"2. The respondent Court also erred in not holding that it failed to acquire jurisdiction over the petition for change of name in view of the defective publication thereof, which defect is jurisdictional.

"3. The respondent Court finally erred in not dismissing the present petition for failure of petitioner to show proper and reasonable cause or justification for the change of name sought" (pp. 5, 6 & 9, Appellant’s Brief).

WE tackle the first two assigned errors jointly because they are closely related.

A perusal of the applicable provisions of the Rules of Court and pertinent jurisprudence easily yields the following formal requirements for a change of name:chanrob1es virtual 1aw library

(1) Under Rule 103, Rules of Court —

"Section 2. Contents of petition. A petition for change of name shall be signed and verified by the person desiring his name changed, or some other person on his behalf, and shall set forth:jgc:chanrobles.com.ph

"(a) That the petitioner has been a bona fide resident of the province where the petition is filed for at least three [3] years prior to the date of such filing;

"(b) The cause for which the change of the petitioner’s name is sought;

"(c) The name asked for.

"Section 3. Order of hearing. — If the petition filed is sufficient in form and substance, the court, by an order reciting the purpose of the petition, shall fix a date and place for the hearing thereof, and shall direct that a copy of the order be published before the hearing at least once a week for three [3] successive weeks in some newspaper of general circulation published in the province, as the court shall deem best. The date set for the hearing shall not be within thirty [30] days prior to an election nor within four [4] months after the last publication of the notice.

(2) The petition for change of name and the order of publication and hearing thereon must contain in its title or caption [a] the applicant’s real name, [b] his aliases and other names, if any, [c] and the name he seeks to adopt (Republic v. Tañada, L-31563, Nov. 29, 1971, 42 SCRA 419; Republic v. Lee Wai Lam, L-22607, 28 SCRA 1043 [July 30, 1969]); and this notwithstanding that the body of the petition or of the order includes also the cited information (Republic v. Tañada, supra).

(3) Finally, there must be effective publication, i.e., such publication reciting, among others: [a] the name or names of the applicant, [b] the cause for which the change of name is sought, and [c] the new name asked for (Ng Yao Siong v. Republic, L-20306, 16 SCRA 483 [March 31, 1966]).

Failure to comply with the aforementioned requirements results in the lower court acquiring no jurisdiction to hear and determine the petition (Republic v. Reyes, L-29850, 45 SCRA 570 [June 30, 1970]; Republic v. Tañada, supra; Ng Yao Siong v. Republic, supra).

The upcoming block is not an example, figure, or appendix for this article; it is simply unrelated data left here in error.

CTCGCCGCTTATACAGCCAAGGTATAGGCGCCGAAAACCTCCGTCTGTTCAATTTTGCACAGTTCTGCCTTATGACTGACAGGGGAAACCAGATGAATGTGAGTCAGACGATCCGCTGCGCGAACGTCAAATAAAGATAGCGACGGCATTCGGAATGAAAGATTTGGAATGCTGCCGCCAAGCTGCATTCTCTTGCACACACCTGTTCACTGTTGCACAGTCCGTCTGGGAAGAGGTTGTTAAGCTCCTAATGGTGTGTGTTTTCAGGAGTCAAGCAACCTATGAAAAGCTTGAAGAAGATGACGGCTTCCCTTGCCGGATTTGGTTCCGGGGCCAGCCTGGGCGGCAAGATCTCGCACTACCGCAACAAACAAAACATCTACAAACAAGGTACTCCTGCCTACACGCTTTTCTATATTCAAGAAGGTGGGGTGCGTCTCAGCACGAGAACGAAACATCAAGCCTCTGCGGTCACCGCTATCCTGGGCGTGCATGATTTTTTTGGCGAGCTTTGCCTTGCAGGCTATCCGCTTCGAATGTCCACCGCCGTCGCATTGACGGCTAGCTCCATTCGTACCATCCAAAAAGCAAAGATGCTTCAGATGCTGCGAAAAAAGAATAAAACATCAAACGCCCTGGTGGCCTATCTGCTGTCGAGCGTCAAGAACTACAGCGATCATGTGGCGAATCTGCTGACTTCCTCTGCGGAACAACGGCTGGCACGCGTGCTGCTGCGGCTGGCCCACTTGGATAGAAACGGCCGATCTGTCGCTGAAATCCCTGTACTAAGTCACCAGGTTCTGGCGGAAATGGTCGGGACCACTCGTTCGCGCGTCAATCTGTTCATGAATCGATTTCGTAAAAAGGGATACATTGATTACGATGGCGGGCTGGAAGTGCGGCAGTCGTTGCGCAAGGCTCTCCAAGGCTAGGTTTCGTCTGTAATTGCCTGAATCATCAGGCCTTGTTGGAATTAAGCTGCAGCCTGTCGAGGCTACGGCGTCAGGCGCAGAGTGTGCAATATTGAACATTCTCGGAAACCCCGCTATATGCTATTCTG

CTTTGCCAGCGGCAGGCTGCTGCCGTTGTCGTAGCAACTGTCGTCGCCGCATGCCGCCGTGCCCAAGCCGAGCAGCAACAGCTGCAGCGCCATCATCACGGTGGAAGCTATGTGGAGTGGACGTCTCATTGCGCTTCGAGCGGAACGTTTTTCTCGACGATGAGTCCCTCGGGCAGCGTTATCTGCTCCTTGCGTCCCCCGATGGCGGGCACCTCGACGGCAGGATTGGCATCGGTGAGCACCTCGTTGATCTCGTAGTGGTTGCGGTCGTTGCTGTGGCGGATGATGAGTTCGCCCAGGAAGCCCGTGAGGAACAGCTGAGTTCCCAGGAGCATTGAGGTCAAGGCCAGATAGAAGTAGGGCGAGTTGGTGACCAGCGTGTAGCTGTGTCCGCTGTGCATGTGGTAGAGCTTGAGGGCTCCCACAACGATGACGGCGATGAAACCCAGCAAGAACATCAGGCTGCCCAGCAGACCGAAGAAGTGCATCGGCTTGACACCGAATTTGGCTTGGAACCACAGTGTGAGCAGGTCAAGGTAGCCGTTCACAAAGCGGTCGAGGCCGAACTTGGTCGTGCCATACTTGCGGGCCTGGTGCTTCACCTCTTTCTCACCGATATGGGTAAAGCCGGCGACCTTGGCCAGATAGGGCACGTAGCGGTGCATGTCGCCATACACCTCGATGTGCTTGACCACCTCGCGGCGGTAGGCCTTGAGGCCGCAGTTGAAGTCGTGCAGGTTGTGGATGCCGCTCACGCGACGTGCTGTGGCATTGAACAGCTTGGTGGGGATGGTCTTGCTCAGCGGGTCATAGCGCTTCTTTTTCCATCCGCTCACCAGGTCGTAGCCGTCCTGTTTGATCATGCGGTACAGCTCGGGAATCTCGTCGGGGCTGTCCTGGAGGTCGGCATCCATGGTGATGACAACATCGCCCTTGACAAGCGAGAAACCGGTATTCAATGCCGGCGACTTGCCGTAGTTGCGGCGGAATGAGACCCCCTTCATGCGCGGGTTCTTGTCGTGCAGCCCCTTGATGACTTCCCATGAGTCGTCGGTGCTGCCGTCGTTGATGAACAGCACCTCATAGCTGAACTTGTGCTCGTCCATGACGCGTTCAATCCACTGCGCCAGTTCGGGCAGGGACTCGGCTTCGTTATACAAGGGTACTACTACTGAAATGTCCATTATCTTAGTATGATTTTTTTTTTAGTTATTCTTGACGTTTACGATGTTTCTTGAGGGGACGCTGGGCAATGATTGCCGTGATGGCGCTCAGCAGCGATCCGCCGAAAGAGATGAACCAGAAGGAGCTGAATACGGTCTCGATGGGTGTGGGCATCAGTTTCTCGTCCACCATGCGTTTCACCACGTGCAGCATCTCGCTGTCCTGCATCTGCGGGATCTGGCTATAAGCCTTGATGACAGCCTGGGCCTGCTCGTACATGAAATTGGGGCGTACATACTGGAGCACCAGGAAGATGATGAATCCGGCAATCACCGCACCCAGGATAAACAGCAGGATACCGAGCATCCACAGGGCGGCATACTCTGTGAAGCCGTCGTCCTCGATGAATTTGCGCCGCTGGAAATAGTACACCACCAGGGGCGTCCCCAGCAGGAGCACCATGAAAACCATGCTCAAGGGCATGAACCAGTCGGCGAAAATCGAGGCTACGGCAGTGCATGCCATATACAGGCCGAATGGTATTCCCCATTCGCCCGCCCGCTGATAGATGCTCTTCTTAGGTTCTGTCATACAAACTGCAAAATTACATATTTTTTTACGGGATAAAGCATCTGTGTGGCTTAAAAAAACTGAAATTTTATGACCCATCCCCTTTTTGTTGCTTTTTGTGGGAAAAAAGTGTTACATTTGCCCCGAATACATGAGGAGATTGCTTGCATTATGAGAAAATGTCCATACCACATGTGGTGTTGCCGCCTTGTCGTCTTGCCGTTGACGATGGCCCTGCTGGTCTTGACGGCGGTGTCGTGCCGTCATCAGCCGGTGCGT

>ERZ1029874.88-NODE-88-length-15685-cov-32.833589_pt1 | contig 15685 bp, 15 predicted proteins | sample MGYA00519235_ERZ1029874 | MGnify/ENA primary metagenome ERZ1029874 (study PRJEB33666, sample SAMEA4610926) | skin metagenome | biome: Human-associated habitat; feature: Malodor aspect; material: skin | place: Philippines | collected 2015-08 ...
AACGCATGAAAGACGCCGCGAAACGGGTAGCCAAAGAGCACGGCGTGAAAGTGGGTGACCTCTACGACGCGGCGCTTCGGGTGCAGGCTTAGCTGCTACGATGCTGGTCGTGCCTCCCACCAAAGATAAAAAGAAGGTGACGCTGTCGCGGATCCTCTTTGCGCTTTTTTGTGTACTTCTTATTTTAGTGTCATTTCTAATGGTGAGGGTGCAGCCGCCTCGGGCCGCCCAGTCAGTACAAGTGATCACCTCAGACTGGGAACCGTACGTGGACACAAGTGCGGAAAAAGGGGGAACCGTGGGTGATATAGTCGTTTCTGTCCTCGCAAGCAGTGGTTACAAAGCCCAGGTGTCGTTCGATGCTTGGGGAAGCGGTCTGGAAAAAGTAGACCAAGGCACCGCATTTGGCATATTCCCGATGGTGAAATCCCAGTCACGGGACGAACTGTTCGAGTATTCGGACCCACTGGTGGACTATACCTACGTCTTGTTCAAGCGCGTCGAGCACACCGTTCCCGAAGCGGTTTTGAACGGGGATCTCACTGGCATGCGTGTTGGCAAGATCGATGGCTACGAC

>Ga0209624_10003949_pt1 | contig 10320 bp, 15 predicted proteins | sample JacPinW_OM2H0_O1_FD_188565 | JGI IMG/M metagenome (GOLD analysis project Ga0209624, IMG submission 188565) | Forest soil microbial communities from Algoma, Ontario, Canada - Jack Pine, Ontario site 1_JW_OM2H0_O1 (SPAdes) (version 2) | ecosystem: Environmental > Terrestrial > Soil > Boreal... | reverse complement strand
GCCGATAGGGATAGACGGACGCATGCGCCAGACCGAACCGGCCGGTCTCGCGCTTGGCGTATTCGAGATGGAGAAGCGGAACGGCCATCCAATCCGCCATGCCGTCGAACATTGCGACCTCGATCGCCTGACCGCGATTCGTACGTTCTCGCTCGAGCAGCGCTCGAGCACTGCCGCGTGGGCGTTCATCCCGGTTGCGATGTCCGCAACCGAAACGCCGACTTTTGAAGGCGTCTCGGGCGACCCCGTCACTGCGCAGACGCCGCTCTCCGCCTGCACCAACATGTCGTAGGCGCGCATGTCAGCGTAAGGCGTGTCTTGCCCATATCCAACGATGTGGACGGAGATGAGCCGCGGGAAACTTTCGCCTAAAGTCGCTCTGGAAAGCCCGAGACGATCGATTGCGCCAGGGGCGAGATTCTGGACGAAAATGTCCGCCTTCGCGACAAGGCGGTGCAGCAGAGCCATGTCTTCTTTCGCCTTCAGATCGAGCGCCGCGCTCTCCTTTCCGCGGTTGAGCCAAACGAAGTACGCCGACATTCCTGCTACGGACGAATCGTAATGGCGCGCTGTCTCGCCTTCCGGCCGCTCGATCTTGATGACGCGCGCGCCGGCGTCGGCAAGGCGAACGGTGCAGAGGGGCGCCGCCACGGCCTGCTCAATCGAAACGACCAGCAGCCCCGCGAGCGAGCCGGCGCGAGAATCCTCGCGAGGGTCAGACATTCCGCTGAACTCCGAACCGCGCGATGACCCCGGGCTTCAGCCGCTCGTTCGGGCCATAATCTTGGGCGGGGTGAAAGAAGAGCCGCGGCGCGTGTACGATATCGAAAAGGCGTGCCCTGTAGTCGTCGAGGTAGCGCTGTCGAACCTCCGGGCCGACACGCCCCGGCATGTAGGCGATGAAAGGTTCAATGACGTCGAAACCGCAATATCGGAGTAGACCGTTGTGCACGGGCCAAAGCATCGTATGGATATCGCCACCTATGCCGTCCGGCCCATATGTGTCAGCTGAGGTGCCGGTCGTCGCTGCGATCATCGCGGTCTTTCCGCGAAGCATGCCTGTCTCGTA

The name Andrew Barretto, under which the petition for change of name was brought, is the applicant’s baptized name (p. 28, rec.). There is no showing whether the same is also his real and official name, i.e., his name as appearing in the Civil Registry. In Ng Yao Siong v. Republic, supra, this Court declared that the only name that may be changed is the true or official name recorded in the Civil Registry. Thus, the present petition is not sufficient in form and substance.

The name sought to be adopted does not appear in the title of the petition (p. 26, rec.). Also, the same does not appear in the title of the order of publication (p. 28, rec.). These are jurisdictional defects.

The order of publication is defective for another reason: it does not cite the cause for which the change of name is sought.chanrobles law library

Consequently, the publication itself is defective on three counts: (1) the name Andrew Barretto appearing therein may not be the petitioner’s real name; (2) the cause for which the change of name is sought does not appear therein; and (3) the name sought to be adopted does not appear in the title or caption of the published order.

"Change of name is a judicial proceeding in rem. Jurisdiction to hear and determine a petition therefor, by law is acquired after publication of the order reciting the purpose of the petition and the date and place for the hearing thereof — for three (3) successive weeks in a newspaper of general circulation. Publication is notice to the whole world that the proceeding has for its object ‘to bar indifferently all who might be minded to make an objection of any sort against the right sought to be established.

x       x       x


"For that publication to be effective, it must give a correct information. To inform, the publication should recite, amongst others, the following facts: (1) the name or names of the applicant, (2) the cause for which the change of name is sought, and (3) the new name asked for" (Ng Yao Siong v. Republic, supra).

WE need only reiterate Our oft-quoted justification in requiring strict compliance with the publication requirement in petitions for change of name —

"Change of name is a matter of public interest. Petitioner might be in the gallery of wanted criminals; he could be in hiding to avoid service of sentence or compliance with a judgment in a criminal case; he could have escaped from a penal institution into which he had been confined. If an alien, he might have given cause for deportation or might be one against whom an order of deportation had actually be issued. And again, the new name petitioner desires to adopt may be similar to that of a respectable person. The latter may have evidence that petitioner is with unsavory reputation. Naturally, it is to the interest of the person actually enjoying the good name to protect it against possible mistaken reference to him as the petitioner.

". . . Notices in the newspapers, like the one under consideration, usually appear in the back pages. The reader, as is to be expected, merely glances at the title of the petition. It is only after he has satisfied himself that the title interests him, that he proceeds to read down further. The probability is that the portions in the publication heretofore quoted will escape the reader’s notice. The purpose of which the publication is made, that is, to inform, may thus be unserved (Ng Yao Siong v. Republic, supra).